A piece of a Mars that landed on Earth is set to be returned to the red planet.
The meteorite, which was found in Oman in 1999 and called Shayh al Uhaymir (SaU008), will be carried on-board NASA’s Mars 2020 rover mission.
SaU008 will be the first Martian meteorite to have a fragment return to the planet’s surface.
The piece of rock will serve as target practice for a laser instrument on the rover’s arm designed to illuminate rock features as fine as a human hair.
Rohit Bhartia of NASA’s Mars 2020 mission holds a slice of a meteorite scientists have determined came from Mars. One of two slices will be used for testing a laser instrument for NASA’s Mars 2020 rover while still on Earth; the other slice will go to Mars on board the rover
According to NASA’s JPL, the level of precision required to illuminate tiny rock features requires a calibration target to help tweak the laser’s settings.
Previous NASA rovers have included calibration targets as well, and depending on the instrument, the target material can include things like rock, metal or glass, and can often look like a painter’s palette.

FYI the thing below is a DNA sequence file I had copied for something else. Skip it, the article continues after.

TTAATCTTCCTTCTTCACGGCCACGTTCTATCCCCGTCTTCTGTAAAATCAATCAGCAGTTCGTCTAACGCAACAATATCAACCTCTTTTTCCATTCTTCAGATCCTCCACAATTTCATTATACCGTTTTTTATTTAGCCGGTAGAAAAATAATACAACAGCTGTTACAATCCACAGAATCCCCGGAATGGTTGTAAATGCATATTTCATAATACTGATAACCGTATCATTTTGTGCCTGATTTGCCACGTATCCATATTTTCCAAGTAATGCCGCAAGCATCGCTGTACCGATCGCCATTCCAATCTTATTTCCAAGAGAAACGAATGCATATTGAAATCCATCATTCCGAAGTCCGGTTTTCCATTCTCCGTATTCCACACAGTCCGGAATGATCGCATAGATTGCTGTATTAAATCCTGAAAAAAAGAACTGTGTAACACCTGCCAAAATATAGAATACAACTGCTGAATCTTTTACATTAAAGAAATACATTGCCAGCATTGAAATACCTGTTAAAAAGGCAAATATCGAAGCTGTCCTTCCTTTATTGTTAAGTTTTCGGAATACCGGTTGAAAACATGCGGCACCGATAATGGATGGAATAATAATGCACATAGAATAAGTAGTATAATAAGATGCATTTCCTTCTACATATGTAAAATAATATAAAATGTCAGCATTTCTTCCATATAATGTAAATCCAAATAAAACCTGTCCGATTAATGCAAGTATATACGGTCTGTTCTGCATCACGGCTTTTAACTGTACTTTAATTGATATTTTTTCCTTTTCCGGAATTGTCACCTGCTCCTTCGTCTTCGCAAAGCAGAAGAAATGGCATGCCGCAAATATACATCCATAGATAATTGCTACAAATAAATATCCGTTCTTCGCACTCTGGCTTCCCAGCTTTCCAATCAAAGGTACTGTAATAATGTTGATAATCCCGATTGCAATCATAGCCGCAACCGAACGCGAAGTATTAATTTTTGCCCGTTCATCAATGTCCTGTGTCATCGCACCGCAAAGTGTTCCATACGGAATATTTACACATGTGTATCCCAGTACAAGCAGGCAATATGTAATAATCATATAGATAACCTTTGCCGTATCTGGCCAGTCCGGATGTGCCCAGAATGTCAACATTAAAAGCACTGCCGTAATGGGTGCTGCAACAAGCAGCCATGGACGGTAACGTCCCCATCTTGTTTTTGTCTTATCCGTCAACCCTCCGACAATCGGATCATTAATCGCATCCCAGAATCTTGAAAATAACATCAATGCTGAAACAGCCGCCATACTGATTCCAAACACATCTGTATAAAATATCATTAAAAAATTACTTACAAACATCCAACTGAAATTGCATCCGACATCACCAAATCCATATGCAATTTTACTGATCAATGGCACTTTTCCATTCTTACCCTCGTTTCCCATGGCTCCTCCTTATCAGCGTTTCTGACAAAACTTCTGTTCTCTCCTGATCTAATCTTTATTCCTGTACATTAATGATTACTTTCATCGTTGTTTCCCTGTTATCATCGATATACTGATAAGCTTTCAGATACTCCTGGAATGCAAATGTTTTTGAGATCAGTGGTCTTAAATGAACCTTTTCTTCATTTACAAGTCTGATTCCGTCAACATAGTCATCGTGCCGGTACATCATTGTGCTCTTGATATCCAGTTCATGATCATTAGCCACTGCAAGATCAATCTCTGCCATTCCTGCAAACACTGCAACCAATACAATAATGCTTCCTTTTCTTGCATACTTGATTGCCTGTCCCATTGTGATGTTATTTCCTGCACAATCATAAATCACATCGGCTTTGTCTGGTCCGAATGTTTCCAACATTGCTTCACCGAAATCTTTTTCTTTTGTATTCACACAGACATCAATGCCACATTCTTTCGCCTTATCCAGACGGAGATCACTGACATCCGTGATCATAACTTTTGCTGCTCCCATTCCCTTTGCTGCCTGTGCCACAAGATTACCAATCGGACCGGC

Working on this instrument lead the JPL scientists to consider using an actual piece of Mars for calibration, as Earth has a supply of Martian meteorites, albeit a limited one.
Scientists determined that these Martian meteorites were blasted off Mars’ surface million of years ago.
These meteorites aren’t as unique as the geologically diverse samples the Mars 2020 rover is set to collect.
But Earth’s supply of Mars meteorites are still scientifically interesting, and useful for target practice and calibration.
‘We’re studying things on such a fine scale that slight misalignments, caused by changes in temperature or even the rover settling into sand, can require us to correct our aim,’ said Luther Beegle of JPL.
Beegle is principal investigator for a laser instrument called SHERLOC (Scanning Habitable Environments with Raman and Luminescence for Organics and Chemicals).
‘By studying how the instrument sees a fixed target, we can understand how it will see a piece of the Martian surface,’ said Beegle.